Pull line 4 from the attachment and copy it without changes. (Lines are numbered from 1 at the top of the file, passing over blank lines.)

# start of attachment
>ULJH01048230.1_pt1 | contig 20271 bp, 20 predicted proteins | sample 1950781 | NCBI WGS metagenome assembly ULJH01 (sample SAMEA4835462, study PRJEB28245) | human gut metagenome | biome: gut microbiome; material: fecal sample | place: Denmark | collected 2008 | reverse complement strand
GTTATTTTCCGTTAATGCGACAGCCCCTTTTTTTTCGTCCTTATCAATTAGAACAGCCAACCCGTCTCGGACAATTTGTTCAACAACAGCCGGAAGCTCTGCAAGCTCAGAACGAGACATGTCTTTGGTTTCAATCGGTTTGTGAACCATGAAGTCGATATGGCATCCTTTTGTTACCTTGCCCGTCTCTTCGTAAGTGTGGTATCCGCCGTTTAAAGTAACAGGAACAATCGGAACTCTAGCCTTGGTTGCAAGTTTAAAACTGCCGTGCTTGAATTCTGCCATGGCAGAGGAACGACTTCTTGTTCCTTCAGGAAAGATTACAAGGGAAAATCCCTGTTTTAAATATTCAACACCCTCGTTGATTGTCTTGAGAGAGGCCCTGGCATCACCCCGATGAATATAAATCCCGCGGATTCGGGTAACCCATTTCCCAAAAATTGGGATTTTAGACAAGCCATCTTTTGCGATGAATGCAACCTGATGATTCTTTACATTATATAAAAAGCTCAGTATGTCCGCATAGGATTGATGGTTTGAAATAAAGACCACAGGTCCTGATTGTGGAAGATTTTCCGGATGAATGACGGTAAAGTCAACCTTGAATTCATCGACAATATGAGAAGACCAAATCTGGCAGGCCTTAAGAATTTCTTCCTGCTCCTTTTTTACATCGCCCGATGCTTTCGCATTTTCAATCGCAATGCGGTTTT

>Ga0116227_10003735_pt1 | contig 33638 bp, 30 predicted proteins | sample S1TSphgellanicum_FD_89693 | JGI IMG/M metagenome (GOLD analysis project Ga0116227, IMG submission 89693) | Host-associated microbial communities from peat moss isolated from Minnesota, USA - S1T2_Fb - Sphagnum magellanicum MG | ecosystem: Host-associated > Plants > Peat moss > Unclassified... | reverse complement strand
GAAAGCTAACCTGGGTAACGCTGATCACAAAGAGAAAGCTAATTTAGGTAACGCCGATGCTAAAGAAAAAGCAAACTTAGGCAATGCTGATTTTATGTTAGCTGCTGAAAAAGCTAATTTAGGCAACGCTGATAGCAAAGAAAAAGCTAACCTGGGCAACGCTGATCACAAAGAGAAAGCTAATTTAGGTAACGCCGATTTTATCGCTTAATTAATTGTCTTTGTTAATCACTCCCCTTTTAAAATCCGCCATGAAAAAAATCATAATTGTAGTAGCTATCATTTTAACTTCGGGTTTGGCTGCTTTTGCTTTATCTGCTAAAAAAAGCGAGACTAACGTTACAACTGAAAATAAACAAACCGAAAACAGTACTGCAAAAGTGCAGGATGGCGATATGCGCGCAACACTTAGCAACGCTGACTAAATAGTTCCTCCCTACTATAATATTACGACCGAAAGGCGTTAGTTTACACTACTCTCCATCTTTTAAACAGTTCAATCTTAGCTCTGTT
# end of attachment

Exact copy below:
GAAAGCTAACCTGGGTAACGCTGATCACAAAGAGAAAGCTAATTTAGGTAACGCCGATGCTAAAGAAAAAGCAAACTTAGGCAATGCTGATTTTATGTTAGCTGCTGAAAAAGCTAATTTAGGCAACGCTGATAGCAAAGAAAAAGCTAACCTGGGCAACGCTGATCACAAAGAGAAAGCTAATTTAGGTAACGCCGATTTTATCGCTTAATTAATTGTCTTTGTTAATCACTCCCCTTTTAAAATCCGCCATGAAAAAAATCATAATTGTAGTAGCTATCATTTTAACTTCGGGTTTGGCTGCTTTTGCTTTATCTGCTAAAAAAAGCGAGACTAACGTTACAACTGAAAATAAACAAACCGAAAACAGTACTGCAAAAGTGCAGGATGGCGATATGCGCGCAACACTTAGCAACGCTGACTAAATAGTTCCTCCCTACTATAATATTACGACCGAAAGGCGTTAGTTTACACTACTCTCCATCTTTTAAACAGTTCAATCTTAGCTCTGTT